man’s history no doctrine or practice ever received the world’s applause which
was not an outrage on the Word of God. He who (for example) practises the
Sermon on the Mount - who takes no oath, touches no sword, lays up no treasure,
who lives the unearthly life - parts at once and for ever with a worldly ‘career,’ and, ploughing a lonely furrow even among
Christians of every group, becomes, to the world, simply negligible; and (to
take but one other example) he who squares all life to an imminent, miraculous
Advent is, in the eyes of the whole world, a fool. But these things are the mind of Christ. Men
shun us because Christ is in our background, and hate us when we have too much
of Him. “The
reproaches of them that reproached Thee fell upon me” (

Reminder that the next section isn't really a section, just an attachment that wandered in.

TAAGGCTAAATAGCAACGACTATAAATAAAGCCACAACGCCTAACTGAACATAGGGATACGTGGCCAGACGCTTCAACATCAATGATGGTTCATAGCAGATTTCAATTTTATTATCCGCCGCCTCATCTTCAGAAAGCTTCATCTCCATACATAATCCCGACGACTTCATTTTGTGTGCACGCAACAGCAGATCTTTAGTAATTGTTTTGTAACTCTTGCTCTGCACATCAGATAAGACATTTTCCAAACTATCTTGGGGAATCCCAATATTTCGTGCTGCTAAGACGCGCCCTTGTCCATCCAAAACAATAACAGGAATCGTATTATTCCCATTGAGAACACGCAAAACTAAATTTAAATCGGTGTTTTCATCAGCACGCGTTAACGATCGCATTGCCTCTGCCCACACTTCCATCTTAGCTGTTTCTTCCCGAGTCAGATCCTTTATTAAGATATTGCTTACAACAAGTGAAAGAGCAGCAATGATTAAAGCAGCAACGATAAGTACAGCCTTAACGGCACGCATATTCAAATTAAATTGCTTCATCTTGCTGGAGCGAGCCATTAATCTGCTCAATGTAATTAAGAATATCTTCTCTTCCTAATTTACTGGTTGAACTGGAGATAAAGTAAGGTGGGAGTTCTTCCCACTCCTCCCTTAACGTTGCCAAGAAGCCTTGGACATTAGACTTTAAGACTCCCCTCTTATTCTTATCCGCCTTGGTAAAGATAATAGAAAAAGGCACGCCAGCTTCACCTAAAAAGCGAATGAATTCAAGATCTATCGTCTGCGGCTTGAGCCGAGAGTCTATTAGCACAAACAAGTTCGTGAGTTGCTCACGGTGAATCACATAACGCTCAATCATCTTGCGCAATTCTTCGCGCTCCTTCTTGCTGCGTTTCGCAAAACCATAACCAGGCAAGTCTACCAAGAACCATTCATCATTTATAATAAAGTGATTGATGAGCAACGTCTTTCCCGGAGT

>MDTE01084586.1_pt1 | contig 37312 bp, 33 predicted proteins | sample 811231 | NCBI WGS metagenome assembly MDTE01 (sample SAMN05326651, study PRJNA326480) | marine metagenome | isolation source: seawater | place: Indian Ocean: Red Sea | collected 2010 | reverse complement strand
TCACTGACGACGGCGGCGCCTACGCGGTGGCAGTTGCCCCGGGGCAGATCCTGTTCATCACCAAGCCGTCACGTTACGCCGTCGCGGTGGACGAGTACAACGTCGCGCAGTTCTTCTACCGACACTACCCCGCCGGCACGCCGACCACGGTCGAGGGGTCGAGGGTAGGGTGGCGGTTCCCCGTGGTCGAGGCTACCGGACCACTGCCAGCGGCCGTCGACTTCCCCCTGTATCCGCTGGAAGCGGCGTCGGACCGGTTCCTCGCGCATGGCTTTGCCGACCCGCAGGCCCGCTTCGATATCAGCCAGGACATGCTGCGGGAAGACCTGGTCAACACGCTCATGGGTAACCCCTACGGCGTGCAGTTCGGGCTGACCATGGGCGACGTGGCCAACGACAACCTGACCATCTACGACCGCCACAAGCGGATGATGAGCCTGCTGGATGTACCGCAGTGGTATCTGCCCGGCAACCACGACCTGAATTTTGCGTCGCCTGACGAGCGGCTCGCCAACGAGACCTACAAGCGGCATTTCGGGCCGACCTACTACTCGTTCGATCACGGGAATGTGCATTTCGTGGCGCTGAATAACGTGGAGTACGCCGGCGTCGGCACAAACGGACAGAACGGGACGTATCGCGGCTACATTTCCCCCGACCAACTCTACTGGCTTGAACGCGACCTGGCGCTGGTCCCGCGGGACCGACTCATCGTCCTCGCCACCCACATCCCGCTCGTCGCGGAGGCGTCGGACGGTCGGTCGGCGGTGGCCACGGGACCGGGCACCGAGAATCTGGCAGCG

So now the Apostle discloses our unique and priceless revelation. “If ye are reproached for the name of Christ, blessed are ye” - he repeats the beatitude he had heard thirty years before; “because” - as proved by the suffering – “the Spirit of glory and the Spirit of God RESTETH UPON YOU.” Babylon, as it was the first, so it will be the last, great enemy of God and man, and Peter, writing in Babylon, and probably martyred there, reveals that every furnace Babylon has ever kindled down the ages – ‘fiery trial’, ordeal by fire - brings into the furnace One like unto the Son of God. On the sufferer, in the eyes of God, dwells a Shekinah: the Holy Dove, in an iniquitous world, finds on him a rest for her foot: god-like suffering proves an invisible unction and (if un-forfeited) an inevitable glory. All holiness is anointing him and all glory is crowning him. Already the heavenly treasure is banked on high for those, on earth, made bankrupt for Christ. For “if we suffer with him, we shall also REIGN with him” (2 Tim. 2: 12). As Ignatius said, and he had his choice – “I would rather be a martyr than a monarch.”